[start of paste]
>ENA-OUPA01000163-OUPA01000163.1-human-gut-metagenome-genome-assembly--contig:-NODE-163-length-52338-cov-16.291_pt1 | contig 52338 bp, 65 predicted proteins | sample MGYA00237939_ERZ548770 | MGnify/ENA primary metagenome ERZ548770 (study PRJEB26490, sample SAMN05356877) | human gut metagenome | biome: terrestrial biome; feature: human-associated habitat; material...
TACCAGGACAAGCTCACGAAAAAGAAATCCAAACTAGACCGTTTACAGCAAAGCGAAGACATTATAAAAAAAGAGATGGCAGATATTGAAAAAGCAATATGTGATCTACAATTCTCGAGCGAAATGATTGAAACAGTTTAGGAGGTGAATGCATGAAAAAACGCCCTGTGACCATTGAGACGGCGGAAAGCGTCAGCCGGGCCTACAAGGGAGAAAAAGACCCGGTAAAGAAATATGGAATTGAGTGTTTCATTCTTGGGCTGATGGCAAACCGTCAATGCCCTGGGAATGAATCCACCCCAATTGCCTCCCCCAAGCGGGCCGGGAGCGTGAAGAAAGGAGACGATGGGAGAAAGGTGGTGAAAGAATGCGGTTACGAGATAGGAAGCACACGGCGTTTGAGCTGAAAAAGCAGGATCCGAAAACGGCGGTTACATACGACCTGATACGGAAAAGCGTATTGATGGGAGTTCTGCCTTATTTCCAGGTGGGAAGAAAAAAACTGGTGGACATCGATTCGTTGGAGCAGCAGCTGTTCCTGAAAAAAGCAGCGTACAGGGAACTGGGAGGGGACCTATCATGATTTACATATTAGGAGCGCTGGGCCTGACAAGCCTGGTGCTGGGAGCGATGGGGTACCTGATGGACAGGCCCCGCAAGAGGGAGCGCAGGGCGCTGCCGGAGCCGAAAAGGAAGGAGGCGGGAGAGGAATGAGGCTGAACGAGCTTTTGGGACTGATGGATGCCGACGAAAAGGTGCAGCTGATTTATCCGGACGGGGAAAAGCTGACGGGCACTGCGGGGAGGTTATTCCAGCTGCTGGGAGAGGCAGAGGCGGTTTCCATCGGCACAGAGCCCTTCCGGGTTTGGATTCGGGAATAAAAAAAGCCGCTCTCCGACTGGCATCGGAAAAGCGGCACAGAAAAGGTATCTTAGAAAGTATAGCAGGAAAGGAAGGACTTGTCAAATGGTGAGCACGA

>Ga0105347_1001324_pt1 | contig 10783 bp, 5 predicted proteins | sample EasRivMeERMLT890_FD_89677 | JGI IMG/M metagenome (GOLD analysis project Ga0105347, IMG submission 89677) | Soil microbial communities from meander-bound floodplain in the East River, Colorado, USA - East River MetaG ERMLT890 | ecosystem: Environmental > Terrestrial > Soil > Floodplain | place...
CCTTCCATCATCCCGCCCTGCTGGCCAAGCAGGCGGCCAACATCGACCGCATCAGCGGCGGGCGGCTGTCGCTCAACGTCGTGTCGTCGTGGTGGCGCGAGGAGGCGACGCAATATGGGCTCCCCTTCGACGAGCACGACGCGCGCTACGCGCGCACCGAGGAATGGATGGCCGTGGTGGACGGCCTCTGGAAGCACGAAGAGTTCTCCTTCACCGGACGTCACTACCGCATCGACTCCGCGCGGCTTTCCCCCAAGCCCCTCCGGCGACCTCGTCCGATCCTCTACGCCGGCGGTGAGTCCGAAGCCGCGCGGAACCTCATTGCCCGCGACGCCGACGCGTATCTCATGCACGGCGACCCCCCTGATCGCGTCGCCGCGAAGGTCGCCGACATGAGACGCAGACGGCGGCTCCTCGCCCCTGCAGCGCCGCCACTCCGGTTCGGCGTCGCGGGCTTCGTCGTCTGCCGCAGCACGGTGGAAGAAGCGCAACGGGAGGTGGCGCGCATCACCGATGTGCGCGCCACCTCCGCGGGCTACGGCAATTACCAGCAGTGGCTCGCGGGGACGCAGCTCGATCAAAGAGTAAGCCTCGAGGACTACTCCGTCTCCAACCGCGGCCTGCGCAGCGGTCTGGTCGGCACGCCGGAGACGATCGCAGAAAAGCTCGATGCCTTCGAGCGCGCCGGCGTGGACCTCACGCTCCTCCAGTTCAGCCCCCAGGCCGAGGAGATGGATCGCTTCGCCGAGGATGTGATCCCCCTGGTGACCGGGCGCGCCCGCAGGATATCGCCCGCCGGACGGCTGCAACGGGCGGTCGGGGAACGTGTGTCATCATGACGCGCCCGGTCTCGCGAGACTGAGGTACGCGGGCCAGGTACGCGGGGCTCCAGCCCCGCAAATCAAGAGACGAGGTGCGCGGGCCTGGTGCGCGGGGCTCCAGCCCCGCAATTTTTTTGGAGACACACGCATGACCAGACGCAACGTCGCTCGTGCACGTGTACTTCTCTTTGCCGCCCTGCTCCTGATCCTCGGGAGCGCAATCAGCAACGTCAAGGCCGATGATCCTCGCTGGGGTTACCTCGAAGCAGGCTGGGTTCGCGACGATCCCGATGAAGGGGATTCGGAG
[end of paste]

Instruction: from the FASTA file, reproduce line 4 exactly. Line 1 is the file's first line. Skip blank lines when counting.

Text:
CCTTCCATCATCCCGCCCTGCTGGCCAAGCAGGCGGCCAACATCGACCGCATCAGCGGCGGGCGGCTGTCGCTCAACGTCGTGTCGTCGTGGTGGCGCGAGGAGGCGACGCAATATGGGCTCCCCTTCGACGAGCACGACGCGCGCTACGCGCGCACCGAGGAATGGATGGCCGTGGTGGACGGCCTCTGGAAGCACGAAGAGTTCTCCTTCACCGGACGTCACTACCGCATCGACTCCGCGCGGCTTTCCCCCAAGCCCCTCCGGCGACCTCGTCCGATCCTCTACGCCGGCGGTGAGTCCGAAGCCGCGCGGAACCTCATTGCCCGCGACGCCGACGCGTATCTCATGCACGGCGACCCCCCTGATCGCGTCGCCGCGAAGGTCGCCGACATGAGACGCAGACGGCGGCTCCTCGCCCCTGCAGCGCCGCCACTCCGGTTCGGCGTCGCGGGCTTCGTCGTCTGCCGCAGCACGGTGGAAGAAGCGCAACGGGAGGTGGCGCGCATCACCGATGTGCGCGCCACCTCCGCGGGCTACGGCAATTACCAGCAGTGGCTCGCGGGGACGCAGCTCGATCAAAGAGTAAGCCTCGAGGACTACTCCGTCTCCAACCGCGGCCTGCGCAGCGGTCTGGTCGGCACGCCGGAGACGATCGCAGAAAAGCTCGATGCCTTCGAGCGCGCCGGCGTGGACCTCACGCTCCTCCAGTTCAGCCCCCAGGCCGAGGAGATGGATCGCTTCGCCGAGGATGTGATCCCCCTGGTGACCGGGCGCGCCCGCAGGATATCGCCCGCCGGACGGCTGCAACGGGCGGTCGGGGAACGTGTGTCATCATGACGCGCCCGGTCTCGCGAGACTGAGGTACGCGGGCCAGGTACGCGGGGCTCCAGCCCCGCAAATCAAGAGACGAGGTGCGCGGGCCTGGTGCGCGGGGCTCCAGCCCCGCAATTTTTTTGGAGACACACGCATGACCAGACGCAACGTCGCTCGTGCACGTGTACTTCTCTTTGCCGCCCTGCTCCTGATCCTCGGGAGCGCAATCAGCAACGTCAAGGCCGATGATCCTCGCTGGGGTTACCTCGAAGCAGGCTGGGTTCGCGACGATCCCGATGAAGGGGATTCGGAG